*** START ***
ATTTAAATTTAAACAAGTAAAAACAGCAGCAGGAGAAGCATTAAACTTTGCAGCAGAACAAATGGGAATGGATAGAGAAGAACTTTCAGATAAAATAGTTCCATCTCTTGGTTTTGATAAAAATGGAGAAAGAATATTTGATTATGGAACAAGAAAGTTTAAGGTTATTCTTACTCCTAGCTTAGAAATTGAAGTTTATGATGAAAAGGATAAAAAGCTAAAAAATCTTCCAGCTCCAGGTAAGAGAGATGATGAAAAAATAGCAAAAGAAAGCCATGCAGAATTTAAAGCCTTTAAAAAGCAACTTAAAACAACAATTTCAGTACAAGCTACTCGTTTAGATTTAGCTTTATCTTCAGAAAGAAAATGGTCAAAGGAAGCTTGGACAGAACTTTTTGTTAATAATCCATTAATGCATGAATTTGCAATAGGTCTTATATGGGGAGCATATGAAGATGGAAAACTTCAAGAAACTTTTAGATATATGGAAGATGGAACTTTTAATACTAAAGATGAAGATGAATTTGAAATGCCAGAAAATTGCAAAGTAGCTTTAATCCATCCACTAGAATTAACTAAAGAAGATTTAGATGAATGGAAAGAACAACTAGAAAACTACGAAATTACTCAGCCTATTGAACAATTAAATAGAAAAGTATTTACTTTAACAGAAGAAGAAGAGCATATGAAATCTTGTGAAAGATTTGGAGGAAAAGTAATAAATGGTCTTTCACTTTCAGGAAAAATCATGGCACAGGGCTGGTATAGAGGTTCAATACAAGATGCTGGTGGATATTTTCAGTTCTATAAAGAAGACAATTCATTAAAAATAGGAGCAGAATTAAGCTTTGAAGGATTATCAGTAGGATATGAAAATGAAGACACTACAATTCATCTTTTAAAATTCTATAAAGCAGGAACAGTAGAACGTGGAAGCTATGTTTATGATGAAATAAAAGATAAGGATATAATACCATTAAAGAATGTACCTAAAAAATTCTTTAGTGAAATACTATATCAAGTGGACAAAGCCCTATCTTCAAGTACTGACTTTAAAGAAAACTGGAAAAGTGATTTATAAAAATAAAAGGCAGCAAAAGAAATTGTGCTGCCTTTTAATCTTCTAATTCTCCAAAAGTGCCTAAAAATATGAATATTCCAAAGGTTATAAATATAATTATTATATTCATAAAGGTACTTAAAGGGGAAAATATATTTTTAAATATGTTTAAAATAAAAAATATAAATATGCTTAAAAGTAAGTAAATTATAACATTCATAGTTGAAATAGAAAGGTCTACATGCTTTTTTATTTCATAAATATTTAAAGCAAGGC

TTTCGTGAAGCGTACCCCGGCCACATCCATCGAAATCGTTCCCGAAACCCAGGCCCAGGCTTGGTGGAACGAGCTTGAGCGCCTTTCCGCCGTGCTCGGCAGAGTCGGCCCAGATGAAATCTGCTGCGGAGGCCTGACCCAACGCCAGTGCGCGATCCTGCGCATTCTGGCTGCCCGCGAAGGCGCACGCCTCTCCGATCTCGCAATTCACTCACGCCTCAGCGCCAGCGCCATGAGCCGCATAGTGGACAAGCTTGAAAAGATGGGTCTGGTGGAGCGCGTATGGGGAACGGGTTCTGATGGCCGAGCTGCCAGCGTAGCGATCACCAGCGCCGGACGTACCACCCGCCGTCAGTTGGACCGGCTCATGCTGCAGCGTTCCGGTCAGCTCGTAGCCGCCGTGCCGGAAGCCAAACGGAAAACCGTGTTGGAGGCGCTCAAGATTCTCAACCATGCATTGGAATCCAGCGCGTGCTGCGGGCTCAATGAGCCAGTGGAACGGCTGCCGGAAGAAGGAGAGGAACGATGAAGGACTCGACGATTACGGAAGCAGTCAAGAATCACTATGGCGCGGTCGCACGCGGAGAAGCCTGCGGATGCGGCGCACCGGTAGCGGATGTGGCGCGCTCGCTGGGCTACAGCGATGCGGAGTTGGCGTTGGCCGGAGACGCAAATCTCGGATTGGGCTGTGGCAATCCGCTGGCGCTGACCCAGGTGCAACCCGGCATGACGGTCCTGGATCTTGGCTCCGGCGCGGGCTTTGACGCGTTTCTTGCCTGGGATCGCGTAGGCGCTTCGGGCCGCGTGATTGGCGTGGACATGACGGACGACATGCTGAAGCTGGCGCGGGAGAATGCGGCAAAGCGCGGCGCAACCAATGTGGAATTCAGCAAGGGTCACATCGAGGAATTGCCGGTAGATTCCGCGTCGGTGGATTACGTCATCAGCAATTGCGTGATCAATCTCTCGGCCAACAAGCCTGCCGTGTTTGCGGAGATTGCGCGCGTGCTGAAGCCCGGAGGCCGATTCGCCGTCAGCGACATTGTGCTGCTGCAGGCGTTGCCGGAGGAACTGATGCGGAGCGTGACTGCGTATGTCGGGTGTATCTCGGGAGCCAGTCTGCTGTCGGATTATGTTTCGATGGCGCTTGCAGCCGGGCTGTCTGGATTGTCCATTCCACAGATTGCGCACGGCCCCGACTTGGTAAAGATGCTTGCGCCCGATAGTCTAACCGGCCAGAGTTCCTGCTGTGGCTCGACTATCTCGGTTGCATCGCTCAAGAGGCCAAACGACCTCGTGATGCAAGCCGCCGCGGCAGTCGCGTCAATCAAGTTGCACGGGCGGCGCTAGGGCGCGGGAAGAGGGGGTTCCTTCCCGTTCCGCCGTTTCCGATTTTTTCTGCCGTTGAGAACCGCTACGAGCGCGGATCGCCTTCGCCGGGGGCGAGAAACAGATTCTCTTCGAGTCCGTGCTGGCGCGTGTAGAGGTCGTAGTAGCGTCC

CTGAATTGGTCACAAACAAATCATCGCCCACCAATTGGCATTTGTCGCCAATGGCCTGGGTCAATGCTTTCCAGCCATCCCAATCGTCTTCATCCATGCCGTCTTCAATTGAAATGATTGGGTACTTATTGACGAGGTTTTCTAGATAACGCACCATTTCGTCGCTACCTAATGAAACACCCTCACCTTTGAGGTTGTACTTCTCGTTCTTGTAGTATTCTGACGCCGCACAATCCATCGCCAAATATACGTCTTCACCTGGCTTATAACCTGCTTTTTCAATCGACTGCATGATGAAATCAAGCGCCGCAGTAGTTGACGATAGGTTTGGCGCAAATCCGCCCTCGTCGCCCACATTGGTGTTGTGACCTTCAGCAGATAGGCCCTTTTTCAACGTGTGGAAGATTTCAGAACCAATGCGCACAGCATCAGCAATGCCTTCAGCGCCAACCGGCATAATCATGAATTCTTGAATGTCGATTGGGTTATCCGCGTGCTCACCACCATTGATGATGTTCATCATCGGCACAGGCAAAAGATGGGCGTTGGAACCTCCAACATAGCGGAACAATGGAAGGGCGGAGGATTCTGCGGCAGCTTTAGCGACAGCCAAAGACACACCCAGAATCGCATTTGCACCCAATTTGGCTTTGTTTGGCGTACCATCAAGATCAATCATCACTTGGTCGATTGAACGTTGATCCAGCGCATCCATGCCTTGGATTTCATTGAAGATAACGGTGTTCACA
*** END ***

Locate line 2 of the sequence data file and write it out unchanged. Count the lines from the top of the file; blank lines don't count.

TTTCGTGAAGCGTACCCCGGCCACATCCATCGAAATCGTTCCCGAAACCCAGGCCCAGGCTTGGTGGAACGAGCTTGAGCGCCTTTCCGCCGTGCTCGGCAGAGTCGGCCCAGATGAAATCTGCTGCGGAGGCCTGACCCAACGCCAGTGCGCGATCCTGCGCATTCTGGCTGCCCGCGAAGGCGCACGCCTCTCCGATCTCGCAATTCACTCACGCCTCAGCGCCAGCGCCATGAGCCGCATAGTGGACAAGCTTGAAAAGATGGGTCTGGTGGAGCGCGTATGGGGAACGGGTTCTGATGGCCGAGCTGCCAGCGTAGCGATCACCAGCGCCGGACGTACCACCCGCCGTCAGTTGGACCGGCTCATGCTGCAGCGTTCCGGTCAGCTCGTAGCCGCCGTGCCGGAAGCCAAACGGAAAACCGTGTTGGAGGCGCTCAAGATTCTCAACCATGCATTGGAATCCAGCGCGTGCTGCGGGCTCAATGAGCCAGTGGAACGGCTGCCGGAAGAAGGAGAGGAACGATGAAGGACTCGACGATTACGGAAGCAGTCAAGAATCACTATGGCGCGGTCGCACGCGGAGAAGCCTGCGGATGCGGCGCACCGGTAGCGGATGTGGCGCGCTCGCTGGGCTACAGCGATGCGGAGTTGGCGTTGGCCGGAGACGCAAATCTCGGATTGGGCTGTGGCAATCCGCTGGCGCTGACCCAGGTGCAACCCGGCATGACGGTCCTGGATCTTGGCTCCGGCGCGGGCTTTGACGCGTTTCTTGCCTGGGATCGCGTAGGCGCTTCGGGCCGCGTGATTGGCGTGGACATGACGGACGACATGCTGAAGCTGGCGCGGGAGAATGCGGCAAAGCGCGGCGCAACCAATGTGGAATTCAGCAAGGGTCACATCGAGGAATTGCCGGTAGATTCCGCGTCGGTGGATTACGTCATCAGCAATTGCGTGATCAATCTCTCGGCCAACAAGCCTGCCGTGTTTGCGGAGATTGCGCGCGTGCTGAAGCCCGGAGGCCGATTCGCCGTCAGCGACATTGTGCTGCTGCAGGCGTTGCCGGAGGAACTGATGCGGAGCGTGACTGCGTATGTCGGGTGTATCTCGGGAGCCAGTCTGCTGTCGGATTATGTTTCGATGGCGCTTGCAGCCGGGCTGTCTGGATTGTCCATTCCACAGATTGCGCACGGCCCCGACTTGGTAAAGATGCTTGCGCCCGATAGTCTAACCGGCCAGAGTTCCTGCTGTGGCTCGACTATCTCGGTTGCATCGCTCAAGAGGCCAAACGACCTCGTGATGCAAGCCGCCGCGGCAGTCGCGTCAATCAAGTTGCACGGGCGGCGCTAGGGCGCGGGAAGAGGGGGTTCCTTCCCGTTCCGCCGTTTCCGATTTTTTCTGCCGTTGAGAACCGCTACGAGCGCGGATCGCCTTCGCCGGGGGCGAGAAACAGATTCTCTTCGAGTCCGTGCTGGCGCGTGTAGAGGTCGTAGTAGCGTCC